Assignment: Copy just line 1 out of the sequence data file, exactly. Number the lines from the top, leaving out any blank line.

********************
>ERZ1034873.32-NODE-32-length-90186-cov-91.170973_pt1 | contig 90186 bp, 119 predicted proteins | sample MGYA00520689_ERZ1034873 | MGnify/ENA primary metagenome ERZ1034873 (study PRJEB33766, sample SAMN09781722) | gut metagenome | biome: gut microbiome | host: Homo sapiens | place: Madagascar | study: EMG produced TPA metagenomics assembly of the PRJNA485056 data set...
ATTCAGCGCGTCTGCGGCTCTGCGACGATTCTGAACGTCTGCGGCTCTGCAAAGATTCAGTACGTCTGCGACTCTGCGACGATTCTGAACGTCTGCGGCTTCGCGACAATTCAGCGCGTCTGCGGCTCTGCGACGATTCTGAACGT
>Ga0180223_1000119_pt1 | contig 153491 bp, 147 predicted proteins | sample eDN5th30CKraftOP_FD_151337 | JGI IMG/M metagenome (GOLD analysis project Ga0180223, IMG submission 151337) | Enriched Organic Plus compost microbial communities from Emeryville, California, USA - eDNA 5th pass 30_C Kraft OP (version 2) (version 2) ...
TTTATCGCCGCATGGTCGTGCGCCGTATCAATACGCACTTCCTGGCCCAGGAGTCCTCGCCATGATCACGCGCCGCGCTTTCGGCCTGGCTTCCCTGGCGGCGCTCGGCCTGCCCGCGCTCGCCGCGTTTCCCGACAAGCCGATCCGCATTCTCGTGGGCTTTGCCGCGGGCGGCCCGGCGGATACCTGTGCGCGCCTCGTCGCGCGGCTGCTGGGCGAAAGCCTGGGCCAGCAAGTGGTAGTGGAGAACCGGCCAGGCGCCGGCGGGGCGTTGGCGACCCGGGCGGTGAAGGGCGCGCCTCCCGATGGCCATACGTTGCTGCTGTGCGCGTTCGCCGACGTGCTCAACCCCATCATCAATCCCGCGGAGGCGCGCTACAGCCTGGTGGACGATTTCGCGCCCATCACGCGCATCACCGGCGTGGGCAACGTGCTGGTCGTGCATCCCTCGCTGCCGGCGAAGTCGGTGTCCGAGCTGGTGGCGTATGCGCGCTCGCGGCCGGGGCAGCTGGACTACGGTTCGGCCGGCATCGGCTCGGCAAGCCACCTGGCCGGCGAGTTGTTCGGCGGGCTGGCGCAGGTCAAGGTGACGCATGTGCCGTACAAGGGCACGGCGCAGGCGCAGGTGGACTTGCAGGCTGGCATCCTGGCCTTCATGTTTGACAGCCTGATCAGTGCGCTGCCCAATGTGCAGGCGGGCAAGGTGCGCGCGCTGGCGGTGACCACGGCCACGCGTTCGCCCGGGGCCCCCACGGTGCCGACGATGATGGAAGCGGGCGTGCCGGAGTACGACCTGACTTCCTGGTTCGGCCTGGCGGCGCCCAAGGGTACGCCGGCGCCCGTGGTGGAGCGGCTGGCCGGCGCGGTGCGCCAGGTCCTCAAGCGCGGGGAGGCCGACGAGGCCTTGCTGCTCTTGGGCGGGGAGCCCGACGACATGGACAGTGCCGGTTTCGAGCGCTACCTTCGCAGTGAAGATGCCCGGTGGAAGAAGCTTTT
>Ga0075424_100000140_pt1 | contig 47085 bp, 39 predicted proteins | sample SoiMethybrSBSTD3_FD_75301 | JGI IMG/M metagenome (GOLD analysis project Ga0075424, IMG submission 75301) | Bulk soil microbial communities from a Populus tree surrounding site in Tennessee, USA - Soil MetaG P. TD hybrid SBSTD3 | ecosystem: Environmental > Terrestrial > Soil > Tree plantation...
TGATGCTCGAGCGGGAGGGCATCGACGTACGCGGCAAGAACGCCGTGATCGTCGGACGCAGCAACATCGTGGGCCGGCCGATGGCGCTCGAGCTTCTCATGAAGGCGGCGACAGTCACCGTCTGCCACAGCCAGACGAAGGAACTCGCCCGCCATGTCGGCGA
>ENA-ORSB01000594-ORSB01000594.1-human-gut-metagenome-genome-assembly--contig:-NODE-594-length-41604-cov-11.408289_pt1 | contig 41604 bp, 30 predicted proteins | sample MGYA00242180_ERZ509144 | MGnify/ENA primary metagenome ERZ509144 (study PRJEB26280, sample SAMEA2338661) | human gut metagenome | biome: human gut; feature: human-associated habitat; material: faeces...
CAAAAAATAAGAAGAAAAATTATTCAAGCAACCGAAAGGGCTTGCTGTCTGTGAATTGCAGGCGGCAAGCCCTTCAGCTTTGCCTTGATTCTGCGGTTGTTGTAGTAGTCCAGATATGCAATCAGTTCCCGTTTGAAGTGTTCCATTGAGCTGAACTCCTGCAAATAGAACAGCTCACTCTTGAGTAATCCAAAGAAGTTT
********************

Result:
>ERZ1034873.32-NODE-32-length-90186-cov-91.170973_pt1 | contig 90186 bp, 119 predicted proteins | sample MGYA00520689_ERZ1034873 | MGnify/ENA primary metagenome ERZ1034873 (study PRJEB33766, sample SAMN09781722) | gut metagenome | biome: gut microbiome | host: Homo sapiens | place: Madagascar | study: EMG produced TPA metagenomics assembly of the PRJNA485056 data set...